During our first walk through the village I spotted a fantastic pâtisserie. My instinct is very reliable when it comes to sweets, I can ‘smell’ where I can find the best éclair au café, croissants, little tartes Tropéziennes, brioche and baguette. The bakery’s staff saw me daily. The farmers’ market on Saturday is a weekly celebration in the village, fruits and vegetables, salamis and patés, the most fragrant (and pungent) cheeses, the fishermen’s catch from the night, honey and jam, all laid out in front of us. We were like kids in a candy store and bought bags full of delicacies, which we then stored in the car for a couple days. It was quite cold outside so it didn’t harm the food. However, the cheese infused the car with such a distinct aroma that I’m sure we’ll enjoy it for a few months.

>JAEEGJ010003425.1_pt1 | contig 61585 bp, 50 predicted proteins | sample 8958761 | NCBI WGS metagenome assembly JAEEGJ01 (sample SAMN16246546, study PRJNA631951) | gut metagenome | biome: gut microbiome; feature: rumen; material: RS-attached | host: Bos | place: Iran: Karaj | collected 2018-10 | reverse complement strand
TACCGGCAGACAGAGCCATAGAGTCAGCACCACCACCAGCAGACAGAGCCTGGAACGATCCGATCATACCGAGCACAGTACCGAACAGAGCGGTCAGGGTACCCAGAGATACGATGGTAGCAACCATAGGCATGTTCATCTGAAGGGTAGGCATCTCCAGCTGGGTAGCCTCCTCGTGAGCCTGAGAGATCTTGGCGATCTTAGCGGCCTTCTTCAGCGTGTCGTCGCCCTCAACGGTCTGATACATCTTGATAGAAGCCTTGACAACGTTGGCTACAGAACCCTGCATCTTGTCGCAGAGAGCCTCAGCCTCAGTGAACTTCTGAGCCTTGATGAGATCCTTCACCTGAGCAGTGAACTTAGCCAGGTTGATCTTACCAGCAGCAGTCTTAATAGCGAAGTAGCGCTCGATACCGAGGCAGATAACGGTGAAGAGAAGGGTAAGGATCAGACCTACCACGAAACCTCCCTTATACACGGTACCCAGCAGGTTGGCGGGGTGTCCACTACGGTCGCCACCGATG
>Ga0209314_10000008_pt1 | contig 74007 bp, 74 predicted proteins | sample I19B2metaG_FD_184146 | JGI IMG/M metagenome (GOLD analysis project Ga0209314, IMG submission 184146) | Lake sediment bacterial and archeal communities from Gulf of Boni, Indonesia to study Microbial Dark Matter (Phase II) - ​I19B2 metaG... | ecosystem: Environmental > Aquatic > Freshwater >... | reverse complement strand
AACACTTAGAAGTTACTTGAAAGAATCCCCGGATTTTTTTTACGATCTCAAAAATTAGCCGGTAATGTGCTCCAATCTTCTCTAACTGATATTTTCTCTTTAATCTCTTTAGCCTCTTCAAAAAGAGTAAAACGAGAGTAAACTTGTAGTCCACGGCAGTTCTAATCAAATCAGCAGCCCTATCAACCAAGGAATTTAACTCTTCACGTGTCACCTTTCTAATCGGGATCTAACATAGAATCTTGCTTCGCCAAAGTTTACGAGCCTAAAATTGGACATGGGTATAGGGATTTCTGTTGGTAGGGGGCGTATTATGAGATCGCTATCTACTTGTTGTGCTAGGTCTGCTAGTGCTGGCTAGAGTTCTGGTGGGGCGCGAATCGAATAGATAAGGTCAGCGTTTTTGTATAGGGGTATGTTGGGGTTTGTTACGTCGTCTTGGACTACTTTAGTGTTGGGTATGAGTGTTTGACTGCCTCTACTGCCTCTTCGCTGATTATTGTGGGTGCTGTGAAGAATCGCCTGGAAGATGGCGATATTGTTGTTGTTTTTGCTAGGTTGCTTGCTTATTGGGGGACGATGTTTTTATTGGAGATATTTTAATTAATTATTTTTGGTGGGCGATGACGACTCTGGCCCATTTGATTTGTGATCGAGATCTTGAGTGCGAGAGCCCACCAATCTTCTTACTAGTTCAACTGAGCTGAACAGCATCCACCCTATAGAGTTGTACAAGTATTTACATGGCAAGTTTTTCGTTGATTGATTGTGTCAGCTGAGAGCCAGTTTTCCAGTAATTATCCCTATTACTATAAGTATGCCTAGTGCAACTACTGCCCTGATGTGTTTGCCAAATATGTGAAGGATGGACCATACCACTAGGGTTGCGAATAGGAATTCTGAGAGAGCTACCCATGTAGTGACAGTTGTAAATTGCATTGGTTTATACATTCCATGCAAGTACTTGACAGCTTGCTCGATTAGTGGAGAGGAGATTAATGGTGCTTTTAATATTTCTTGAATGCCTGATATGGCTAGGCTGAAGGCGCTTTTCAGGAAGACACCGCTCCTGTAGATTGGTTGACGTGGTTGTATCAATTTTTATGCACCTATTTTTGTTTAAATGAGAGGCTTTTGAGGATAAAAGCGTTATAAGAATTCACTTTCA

As much as I love a glass of Champagne and a plate full of Atlantic oysters sprinkled with mignonette (chopped shallots in vinegar), the simple pleasures are sometimes the best in life. Le Touquet has an excellent Crêperie, Aux Mignardises Saint Jean, where you can watch the masters of crêpe cook such delicious creations as crêpe au caramel or au citron (both tested and approved). The simple yet so genius addition of a good squeeze of lemon juice really hit me. It was totally new to me, how could I miss it? You just have to cook a thin crêpe, sprinkle it with a little sugar, and drizzle it with the sour juices of the citrus fruit. First I started with a few drops, but then I learned that you can be generous, the more lemon aroma, the better! Back home, I already made it twice and here’s the recipe for you. If you feel like a quick, but scrumptious breakfast, or if you’d like to impress your guests at your next dinner party, flip some crêpes in the pan and buy a bunch of lemons.